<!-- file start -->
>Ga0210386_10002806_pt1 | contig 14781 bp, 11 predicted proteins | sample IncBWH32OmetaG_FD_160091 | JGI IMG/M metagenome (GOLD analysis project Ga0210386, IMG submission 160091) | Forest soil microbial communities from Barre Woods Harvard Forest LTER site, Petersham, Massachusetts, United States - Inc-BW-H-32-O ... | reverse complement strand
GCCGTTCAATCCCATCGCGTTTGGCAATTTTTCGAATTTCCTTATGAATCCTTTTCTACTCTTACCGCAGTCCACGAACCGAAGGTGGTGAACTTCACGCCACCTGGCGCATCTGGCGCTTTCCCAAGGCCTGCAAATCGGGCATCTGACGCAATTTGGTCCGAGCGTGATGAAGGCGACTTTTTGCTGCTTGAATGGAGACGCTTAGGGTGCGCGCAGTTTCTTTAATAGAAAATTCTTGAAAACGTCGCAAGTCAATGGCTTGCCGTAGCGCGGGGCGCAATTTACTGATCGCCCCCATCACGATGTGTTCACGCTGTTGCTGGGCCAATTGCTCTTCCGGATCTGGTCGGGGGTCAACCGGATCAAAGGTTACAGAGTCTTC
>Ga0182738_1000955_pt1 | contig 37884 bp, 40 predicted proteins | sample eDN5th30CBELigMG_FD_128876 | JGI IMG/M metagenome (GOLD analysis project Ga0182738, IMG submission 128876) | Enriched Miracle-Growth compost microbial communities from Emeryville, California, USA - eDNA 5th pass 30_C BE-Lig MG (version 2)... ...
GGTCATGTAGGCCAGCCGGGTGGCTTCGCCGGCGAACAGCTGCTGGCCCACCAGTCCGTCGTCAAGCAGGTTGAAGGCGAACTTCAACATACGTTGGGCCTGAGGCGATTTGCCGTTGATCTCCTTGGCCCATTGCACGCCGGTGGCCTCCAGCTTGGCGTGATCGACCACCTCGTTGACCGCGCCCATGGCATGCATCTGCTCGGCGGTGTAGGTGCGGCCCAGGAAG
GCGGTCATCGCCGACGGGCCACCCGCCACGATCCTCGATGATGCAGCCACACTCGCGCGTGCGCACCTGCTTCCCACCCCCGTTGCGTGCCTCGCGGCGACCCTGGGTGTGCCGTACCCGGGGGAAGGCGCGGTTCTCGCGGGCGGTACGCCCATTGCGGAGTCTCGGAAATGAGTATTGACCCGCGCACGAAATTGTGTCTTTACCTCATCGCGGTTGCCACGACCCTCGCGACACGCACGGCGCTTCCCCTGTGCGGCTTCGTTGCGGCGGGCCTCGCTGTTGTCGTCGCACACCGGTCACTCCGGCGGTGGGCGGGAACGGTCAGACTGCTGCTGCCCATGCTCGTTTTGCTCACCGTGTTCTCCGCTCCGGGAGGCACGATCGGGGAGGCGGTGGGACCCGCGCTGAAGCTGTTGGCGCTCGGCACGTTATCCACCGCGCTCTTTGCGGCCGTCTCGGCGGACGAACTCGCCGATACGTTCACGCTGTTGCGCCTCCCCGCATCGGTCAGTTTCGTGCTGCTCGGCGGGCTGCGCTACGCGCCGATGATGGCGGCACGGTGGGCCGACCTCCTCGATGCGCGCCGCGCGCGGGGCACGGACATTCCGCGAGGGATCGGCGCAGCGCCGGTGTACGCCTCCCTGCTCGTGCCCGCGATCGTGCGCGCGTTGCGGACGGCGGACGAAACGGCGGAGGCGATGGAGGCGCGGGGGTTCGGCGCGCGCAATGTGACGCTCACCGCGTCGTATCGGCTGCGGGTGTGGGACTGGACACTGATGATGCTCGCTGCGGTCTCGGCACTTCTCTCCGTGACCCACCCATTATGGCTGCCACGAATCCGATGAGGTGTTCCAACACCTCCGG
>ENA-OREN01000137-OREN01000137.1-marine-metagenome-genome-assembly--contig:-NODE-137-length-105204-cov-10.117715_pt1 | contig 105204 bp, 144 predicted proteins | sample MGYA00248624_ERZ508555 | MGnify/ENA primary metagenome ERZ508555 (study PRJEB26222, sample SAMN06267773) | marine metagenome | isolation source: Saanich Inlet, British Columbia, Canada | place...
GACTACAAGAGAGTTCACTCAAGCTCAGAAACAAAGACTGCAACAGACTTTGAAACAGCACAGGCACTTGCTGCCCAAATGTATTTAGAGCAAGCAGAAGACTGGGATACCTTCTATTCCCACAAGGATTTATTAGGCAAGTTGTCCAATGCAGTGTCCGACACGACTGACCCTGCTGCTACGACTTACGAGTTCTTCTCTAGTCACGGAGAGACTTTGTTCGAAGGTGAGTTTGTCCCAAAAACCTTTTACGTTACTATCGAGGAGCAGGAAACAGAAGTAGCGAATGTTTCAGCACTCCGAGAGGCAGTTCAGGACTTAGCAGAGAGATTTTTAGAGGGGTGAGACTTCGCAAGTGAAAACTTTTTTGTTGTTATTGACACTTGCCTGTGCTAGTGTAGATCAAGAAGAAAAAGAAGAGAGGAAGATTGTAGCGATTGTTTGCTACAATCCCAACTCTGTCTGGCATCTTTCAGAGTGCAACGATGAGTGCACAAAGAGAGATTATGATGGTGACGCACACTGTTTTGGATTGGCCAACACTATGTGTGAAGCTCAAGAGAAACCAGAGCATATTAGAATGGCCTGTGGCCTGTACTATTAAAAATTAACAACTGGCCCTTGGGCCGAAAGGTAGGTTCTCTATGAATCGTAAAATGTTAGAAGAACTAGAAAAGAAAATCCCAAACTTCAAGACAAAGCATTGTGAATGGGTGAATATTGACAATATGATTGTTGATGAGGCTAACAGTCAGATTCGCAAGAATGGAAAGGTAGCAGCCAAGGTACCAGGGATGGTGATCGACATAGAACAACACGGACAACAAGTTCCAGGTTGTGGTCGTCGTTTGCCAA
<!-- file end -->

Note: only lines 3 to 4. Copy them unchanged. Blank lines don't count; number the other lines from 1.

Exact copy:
>Ga0182738_1000955_pt1 | contig 37884 bp, 40 predicted proteins | sample eDN5th30CBELigMG_FD_128876 | JGI IMG/M metagenome (GOLD analysis project Ga0182738, IMG submission 128876) | Enriched Miracle-Growth compost microbial communities from Emeryville, California, USA - eDNA 5th pass 30_C BE-Lig MG (version 2)... ...
GGTCATGTAGGCCAGCCGGGTGGCTTCGCCGGCGAACAGCTGCTGGCCCACCAGTCCGTCGTCAAGCAGGTTGAAGGCGAACTTCAACATACGTTGGGCCTGAGGCGATTTGCCGTTGATCTCCTTGGCCCATTGCACGCCGGTGGCCTCCAGCTTGGCGTGATCGACCACCTCGTTGACCGCGCCCATGGCATGCATCTGCTCGGCGGTGTAGGTGCGGCCCAGGAAG